From the breakfast table at the Fort Burt Hotel here you have one of the best views of Road Town Harbour and the sailboats as they set out for a day of plying the breezes on Sir Francis Drake Channel.
In the evening you can watch the lights twinkle on at Peter Island south across that channel from the Fort Burt's alfresco dining room built in the remains of a 17th-Century Dutch fort, while enjoying house specialties such as Plymouth beefsteak and porter pie, lobster in garlic butter sauce or a yeoman's repast of grilled meats.
Fort Burt is one of two dozen or so small inns that offer visitors a chance to sample all the wonders of the British Virgin Islands--renowned for their beautiful beaches and incomparable waters--at attractive rates.
For example, a double at Fort Burt is $90 a day in season (mid-December through mid-April), $55 the rest of the year.
Rates at the islands' more famous resorts are three to four times as much. While the accommodations at the smaller inns are far more modest than at the more expensive resorts, there is still no shortage of sun, sand and sea.
Sugar Mill's Jinx
The Sugar Mill Hotel at Apple Bay on Tortola is run by Jinx and Jeff Morgan, two writers from the San Francisco area who contribute regular food and beverage columns to media in the United States.
The Morgans had traveled to the islands, visited a hotel they heard was for sale, then began pursuing their dream of running a hotel on a tropical island.
Built in the remains of a colonial sugar mill, the hotel features a menu that reflects the Morgans' culinary expertise with a range that runs from exotic soups (iced cucumber or West Indian pumpkin) through delectable entrees (veal in creamy mushroom sauce with fresh spinach fettuccine or Her Majesty's West Indian regimental seafood curry) to tasty desserts (frozen pina colada cake or cappuccino mousse with kahlua cream).
The property includes 18 deluxe accommodations and two poolside bungalows. Rates are $100 to $120 for a double in season; $70 to $80 in the off-season.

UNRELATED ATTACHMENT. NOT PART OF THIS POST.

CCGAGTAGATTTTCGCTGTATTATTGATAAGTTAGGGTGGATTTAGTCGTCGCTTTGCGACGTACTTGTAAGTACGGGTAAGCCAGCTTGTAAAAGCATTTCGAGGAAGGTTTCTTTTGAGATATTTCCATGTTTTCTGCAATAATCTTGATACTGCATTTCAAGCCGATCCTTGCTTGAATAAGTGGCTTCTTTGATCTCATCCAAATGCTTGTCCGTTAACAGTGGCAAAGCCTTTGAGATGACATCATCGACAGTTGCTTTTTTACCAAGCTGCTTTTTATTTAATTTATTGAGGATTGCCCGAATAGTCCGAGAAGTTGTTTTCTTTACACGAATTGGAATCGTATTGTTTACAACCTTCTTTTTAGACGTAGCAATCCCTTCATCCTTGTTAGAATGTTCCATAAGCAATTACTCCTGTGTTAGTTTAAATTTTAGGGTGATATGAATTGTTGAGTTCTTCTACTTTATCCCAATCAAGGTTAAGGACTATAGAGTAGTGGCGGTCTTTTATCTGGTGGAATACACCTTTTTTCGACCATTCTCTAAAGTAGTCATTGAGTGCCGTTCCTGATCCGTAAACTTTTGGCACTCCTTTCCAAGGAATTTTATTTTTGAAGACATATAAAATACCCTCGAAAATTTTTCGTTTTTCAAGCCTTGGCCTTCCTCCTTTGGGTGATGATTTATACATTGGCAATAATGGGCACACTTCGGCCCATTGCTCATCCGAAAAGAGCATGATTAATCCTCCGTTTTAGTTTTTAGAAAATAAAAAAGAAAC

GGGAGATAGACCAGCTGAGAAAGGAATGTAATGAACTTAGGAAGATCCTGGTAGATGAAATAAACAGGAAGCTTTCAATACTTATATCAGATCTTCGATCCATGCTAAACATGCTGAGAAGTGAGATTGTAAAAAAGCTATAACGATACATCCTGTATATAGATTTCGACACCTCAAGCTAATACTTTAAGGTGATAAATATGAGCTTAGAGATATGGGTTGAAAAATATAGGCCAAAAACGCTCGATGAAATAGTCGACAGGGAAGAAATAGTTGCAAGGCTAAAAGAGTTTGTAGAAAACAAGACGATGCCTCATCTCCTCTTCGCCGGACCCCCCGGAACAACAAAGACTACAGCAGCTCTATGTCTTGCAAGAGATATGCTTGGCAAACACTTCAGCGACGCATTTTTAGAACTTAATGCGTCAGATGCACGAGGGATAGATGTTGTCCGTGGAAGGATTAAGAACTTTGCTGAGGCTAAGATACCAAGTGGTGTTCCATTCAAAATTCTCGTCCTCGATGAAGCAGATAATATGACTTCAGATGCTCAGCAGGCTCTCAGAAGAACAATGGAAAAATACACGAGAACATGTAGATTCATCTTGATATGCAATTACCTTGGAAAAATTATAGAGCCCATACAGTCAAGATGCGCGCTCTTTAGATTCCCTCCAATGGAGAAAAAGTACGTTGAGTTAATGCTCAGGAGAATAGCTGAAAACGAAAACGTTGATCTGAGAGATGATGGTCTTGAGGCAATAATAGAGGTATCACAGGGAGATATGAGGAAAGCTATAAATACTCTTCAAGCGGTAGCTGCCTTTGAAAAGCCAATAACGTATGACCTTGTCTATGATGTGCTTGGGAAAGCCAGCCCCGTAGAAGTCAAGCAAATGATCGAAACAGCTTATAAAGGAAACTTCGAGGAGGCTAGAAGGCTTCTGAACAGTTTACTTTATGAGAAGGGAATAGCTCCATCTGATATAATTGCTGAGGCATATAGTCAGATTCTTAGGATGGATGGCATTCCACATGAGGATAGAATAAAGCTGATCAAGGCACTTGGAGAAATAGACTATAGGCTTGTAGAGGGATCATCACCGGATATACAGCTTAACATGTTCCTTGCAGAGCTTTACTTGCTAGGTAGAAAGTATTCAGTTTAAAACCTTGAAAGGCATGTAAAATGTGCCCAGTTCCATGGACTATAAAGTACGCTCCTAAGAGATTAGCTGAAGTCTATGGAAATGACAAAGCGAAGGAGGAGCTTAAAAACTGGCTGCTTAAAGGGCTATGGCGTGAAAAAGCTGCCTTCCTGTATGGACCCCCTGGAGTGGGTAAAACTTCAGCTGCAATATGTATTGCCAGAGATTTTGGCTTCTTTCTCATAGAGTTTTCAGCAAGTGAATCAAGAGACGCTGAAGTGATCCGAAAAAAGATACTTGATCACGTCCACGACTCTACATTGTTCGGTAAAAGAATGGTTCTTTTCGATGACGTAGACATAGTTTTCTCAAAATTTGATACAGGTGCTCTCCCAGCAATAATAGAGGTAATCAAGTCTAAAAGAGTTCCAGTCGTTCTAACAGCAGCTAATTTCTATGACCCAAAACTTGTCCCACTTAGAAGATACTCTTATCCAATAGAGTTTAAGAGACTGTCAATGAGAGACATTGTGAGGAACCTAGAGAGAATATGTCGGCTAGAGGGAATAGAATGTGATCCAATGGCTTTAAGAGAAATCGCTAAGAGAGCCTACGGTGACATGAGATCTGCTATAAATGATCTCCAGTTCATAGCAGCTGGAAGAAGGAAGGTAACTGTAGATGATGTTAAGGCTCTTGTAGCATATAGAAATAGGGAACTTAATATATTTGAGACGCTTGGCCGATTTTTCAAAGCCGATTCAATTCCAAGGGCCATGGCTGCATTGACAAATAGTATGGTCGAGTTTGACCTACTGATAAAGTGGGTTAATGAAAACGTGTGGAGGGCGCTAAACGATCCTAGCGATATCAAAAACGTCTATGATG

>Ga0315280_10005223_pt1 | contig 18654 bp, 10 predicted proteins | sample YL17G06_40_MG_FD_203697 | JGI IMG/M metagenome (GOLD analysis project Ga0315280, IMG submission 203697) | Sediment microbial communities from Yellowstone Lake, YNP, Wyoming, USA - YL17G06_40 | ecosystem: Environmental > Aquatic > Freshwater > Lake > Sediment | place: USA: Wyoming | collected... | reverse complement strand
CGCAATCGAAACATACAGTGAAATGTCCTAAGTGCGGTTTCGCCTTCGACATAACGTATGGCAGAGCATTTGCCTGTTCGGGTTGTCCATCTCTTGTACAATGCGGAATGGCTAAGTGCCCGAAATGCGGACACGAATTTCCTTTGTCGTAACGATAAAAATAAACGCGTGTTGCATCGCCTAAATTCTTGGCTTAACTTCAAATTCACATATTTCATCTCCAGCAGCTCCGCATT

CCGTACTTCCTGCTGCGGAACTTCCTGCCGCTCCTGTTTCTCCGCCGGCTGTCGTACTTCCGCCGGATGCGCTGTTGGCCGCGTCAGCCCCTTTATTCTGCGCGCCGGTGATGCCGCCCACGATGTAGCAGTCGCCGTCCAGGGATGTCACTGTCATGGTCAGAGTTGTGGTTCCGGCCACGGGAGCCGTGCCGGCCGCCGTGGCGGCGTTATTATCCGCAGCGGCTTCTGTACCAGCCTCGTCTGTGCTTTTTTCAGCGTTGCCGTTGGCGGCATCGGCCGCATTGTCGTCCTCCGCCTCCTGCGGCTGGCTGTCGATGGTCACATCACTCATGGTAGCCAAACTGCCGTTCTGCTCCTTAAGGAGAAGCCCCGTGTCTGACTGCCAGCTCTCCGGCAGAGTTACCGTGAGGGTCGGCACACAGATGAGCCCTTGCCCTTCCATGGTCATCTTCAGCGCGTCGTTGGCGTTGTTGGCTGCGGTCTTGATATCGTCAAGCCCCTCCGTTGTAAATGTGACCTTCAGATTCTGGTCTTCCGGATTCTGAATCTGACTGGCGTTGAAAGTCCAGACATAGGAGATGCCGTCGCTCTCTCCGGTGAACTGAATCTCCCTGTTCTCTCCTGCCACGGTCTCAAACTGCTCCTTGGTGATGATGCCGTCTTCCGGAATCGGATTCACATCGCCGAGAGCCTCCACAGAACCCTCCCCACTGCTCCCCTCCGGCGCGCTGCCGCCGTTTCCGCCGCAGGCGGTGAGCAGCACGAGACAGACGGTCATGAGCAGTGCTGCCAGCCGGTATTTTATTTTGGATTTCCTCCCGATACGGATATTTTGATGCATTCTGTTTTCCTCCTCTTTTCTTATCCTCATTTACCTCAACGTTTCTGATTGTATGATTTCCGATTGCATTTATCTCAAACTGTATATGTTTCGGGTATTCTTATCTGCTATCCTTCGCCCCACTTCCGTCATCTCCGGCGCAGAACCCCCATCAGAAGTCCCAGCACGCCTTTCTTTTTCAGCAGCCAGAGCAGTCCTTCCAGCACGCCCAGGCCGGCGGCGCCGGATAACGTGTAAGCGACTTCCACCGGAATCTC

Frenchman's Cay, one of the newest properties in the islands, features one- and two-bedroom villas starting at $110 a day in season (about 30% less off-season). The property is on an immaculate white-sand beach near Tortola's West End, and includes tennis courts, a freshwater pool and all water sports.
The West End of Tortola is about a 20-minute ride by car or taxi from the island's capital at Road Town and away from most of the other activities, but the seclusion is a relief. Water taxis leave for St. Thomas from both Road Town and the West End.
The Cane Garden Bay Beach Hotel enjoys one of the finest locations on Tortola. Built at one end of the island's most popular bays, the hotel offers all water sports for the active, plus floaters and lounge chairs for the sedentary.
Accommodations are modest but the view is not--particularly the dazzling sunsets. The tone is definitely West Indian, as is the menu of seafood, creole and curried dishes. Rates are $50 in season, $30 off-season.
While Virgin Gorda is renowned for top-end resorts such as Little Dix Bay, the Bitter End Yacht Club, Biras Creek and Tradewinds, visitors also can take advantage of this beautiful island at any of several economically priced small inns.
Guavaberry Spring Bay, just a short distance from Virgin Gorda's most dramatic beaches, is one of the most unusual properties in the Caribbean.
Built literally among and on top of the giant boulders that nature has strewn along the southwest coast of the island, Guavaberry is walking distance from the Baths, the grotto that has become a must-see attraction for visitors to the islands.
The Guavaberry concept is vacation homes--i.e., no restaurants, bars, etc. You do the cooking in kitchenettes.
By contrast, Spanish Town is just up the road and there are restaurants and larger hotels along the way. Prices start at $95 a day for a one-bedroom house in season, $62 off-season.
Just up the road from Guavaberry is Fischer's Cove Beach Hotel, a lovely 20-room property on the beach. The tone is West Indian and the cuisine features conch and grouper, unusual soups and local fruits.
The property is entertainment-oriented, somewhat unusual for the islands, which generally are marketed as quiet, relaxed and slow-paced.
Disco or a Rare Book
Owned and operated by Andy Flax, one of Virgin Gorda's most astute entrepreneurs, Fischer's Cove is the center of night life on the island, with a disco and a bar that features cable-TV sportscasts from the United States. Prices begin at $120 a day for a double in season, $95 off-season.
In marked contrast to Fischer's Cove is the Olde Yard Inn, a dozen rooms of style and grace where hammocks hang between palms and the entertainment is a rare book chosen from shelves that line a breeze-swept library. Many of the books are collector's items.
Not that you can't get a bit more active here, too.
Sixteen of Virgin Gorda's best beaches are a short walk or a bicycle ride away. The hotel provides the snorkeling equipment and they'll fix a lobster and champagne picnic lunch. Rates begin at $160 to $185 a day for a double in season; $125 off-season.
For more information about small inns of the British Virgin Islands, contact the British Virgin Islands Tourist Board, 370 Lexington Ave., New York 10017, or call (800) 835-8530 or (212) 696-0400.